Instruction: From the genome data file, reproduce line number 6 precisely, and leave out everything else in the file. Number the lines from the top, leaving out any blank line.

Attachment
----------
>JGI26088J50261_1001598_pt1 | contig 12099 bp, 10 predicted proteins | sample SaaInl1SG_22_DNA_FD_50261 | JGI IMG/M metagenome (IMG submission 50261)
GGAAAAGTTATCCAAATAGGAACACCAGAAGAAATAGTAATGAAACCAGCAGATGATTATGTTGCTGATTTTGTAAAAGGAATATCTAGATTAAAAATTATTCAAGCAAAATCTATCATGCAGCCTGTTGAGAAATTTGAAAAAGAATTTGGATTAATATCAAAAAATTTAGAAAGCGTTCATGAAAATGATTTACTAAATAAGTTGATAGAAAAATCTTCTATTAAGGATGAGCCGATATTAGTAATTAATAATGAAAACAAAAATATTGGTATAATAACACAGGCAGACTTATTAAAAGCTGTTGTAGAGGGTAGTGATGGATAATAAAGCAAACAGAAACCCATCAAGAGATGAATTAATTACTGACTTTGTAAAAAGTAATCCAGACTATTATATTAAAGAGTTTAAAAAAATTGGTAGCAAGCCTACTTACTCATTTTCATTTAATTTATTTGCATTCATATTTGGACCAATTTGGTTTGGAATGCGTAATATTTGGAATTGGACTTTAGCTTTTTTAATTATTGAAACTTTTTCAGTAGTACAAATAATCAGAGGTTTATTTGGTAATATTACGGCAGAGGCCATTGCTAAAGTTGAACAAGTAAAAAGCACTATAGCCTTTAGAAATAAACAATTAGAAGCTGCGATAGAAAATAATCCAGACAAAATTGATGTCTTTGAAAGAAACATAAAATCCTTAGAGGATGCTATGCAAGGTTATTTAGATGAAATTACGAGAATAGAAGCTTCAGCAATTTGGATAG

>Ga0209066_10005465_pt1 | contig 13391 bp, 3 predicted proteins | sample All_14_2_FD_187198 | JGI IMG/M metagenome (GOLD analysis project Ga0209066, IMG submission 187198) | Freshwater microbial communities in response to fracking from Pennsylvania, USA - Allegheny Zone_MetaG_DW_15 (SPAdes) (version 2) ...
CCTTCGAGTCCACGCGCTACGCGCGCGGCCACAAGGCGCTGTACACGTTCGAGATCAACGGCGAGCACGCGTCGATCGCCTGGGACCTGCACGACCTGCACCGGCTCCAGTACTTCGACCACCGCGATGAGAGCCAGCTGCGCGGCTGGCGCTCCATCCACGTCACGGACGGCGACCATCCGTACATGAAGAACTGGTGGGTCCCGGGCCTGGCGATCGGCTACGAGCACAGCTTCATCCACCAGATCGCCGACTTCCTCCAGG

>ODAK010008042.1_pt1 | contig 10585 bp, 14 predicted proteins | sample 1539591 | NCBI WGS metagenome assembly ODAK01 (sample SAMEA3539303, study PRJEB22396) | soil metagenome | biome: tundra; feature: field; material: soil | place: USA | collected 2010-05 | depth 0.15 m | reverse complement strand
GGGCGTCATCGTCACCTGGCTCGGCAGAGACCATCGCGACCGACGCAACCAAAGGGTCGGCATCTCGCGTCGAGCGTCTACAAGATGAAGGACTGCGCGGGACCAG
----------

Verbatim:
GGGCGTCATCGTCACCTGGCTCGGCAGAGACCATCGCGACCGACGCAACCAAAGGGTCGGCATCTCGCGTCGAGCGTCTACAAGATGAAGGACTGCGCGGGACCAG